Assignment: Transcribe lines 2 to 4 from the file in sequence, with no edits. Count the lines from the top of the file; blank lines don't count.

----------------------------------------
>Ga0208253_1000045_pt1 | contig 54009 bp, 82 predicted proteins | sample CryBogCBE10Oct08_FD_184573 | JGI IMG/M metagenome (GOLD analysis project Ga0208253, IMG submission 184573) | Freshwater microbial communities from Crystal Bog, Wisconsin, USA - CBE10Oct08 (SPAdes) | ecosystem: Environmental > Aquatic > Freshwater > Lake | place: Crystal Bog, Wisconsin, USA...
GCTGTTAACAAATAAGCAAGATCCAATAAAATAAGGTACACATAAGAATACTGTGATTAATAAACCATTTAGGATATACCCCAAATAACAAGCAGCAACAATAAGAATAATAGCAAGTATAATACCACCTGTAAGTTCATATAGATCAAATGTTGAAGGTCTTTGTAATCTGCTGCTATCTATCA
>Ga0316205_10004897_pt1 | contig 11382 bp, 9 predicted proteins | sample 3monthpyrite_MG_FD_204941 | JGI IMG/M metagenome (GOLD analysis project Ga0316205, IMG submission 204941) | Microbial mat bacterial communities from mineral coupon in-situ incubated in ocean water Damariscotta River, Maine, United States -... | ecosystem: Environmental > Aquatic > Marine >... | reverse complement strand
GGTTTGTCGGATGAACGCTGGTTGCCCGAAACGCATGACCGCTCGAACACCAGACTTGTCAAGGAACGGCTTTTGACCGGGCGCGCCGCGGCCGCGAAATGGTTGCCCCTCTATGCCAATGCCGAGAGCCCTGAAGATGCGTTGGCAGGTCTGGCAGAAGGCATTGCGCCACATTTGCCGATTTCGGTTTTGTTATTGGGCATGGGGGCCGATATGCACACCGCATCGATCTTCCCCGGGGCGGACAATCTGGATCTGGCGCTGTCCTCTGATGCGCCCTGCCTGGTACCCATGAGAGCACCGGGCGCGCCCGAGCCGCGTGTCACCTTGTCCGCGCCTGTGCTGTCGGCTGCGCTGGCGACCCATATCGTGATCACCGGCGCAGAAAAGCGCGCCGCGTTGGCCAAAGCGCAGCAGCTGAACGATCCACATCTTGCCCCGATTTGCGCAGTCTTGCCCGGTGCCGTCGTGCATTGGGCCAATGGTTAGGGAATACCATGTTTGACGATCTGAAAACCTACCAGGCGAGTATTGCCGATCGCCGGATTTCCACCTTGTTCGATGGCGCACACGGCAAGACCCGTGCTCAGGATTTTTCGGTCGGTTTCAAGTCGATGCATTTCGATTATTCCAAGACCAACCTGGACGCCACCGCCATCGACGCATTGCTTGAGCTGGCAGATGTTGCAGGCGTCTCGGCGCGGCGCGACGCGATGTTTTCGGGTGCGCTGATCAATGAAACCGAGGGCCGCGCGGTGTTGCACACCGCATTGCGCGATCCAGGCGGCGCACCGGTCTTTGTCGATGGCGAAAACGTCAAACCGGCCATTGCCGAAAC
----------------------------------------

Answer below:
GCTGTTAACAAATAAGCAAGATCCAATAAAATAAGGTACACATAAGAATACTGTGATTAATAAACCATTTAGGATATACCCCAAATAACAAGCAGCAACAATAAGAATAATAGCAAGTATAATACCACCTGTAAGTTCATATAGATCAAATGTTGAAGGTCTTTGTAATCTGCTGCTATCTATCA
>Ga0316205_10004897_pt1 | contig 11382 bp, 9 predicted proteins | sample 3monthpyrite_MG_FD_204941 | JGI IMG/M metagenome (GOLD analysis project Ga0316205, IMG submission 204941) | Microbial mat bacterial communities from mineral coupon in-situ incubated in ocean water Damariscotta River, Maine, United States -... | ecosystem: Environmental > Aquatic > Marine >... | reverse complement strand
GGTTTGTCGGATGAACGCTGGTTGCCCGAAACGCATGACCGCTCGAACACCAGACTTGTCAAGGAACGGCTTTTGACCGGGCGCGCCGCGGCCGCGAAATGGTTGCCCCTCTATGCCAATGCCGAGAGCCCTGAAGATGCGTTGGCAGGTCTGGCAGAAGGCATTGCGCCACATTTGCCGATTTCGGTTTTGTTATTGGGCATGGGGGCCGATATGCACACCGCATCGATCTTCCCCGGGGCGGACAATCTGGATCTGGCGCTGTCCTCTGATGCGCCCTGCCTGGTACCCATGAGAGCACCGGGCGCGCCCGAGCCGCGTGTCACCTTGTCCGCGCCTGTGCTGTCGGCTGCGCTGGCGACCCATATCGTGATCACCGGCGCAGAAAAGCGCGCCGCGTTGGCCAAAGCGCAGCAGCTGAACGATCCACATCTTGCCCCGATTTGCGCAGTCTTGCCCGGTGCCGTCGTGCATTGGGCCAATGGTTAGGGAATACCATGTTTGACGATCTGAAAACCTACCAGGCGAGTATTGCCGATCGCCGGATTTCCACCTTGTTCGATGGCGCACACGGCAAGACCCGTGCTCAGGATTTTTCGGTCGGTTTCAAGTCGATGCATTTCGATTATTCCAAGACCAACCTGGACGCCACCGCCATCGACGCATTGCTTGAGCTGGCAGATGTTGCAGGCGTCTCGGCGCGGCGCGACGCGATGTTTTCGGGTGCGCTGATCAATGAAACCGAGGGCCGCGCGGTGTTGCACACCGCATTGCGCGATCCAGGCGGCGCACCGGTCTTTGTCGATGGCGAAAACGTCAAACCGGCCATTGCCGAAAC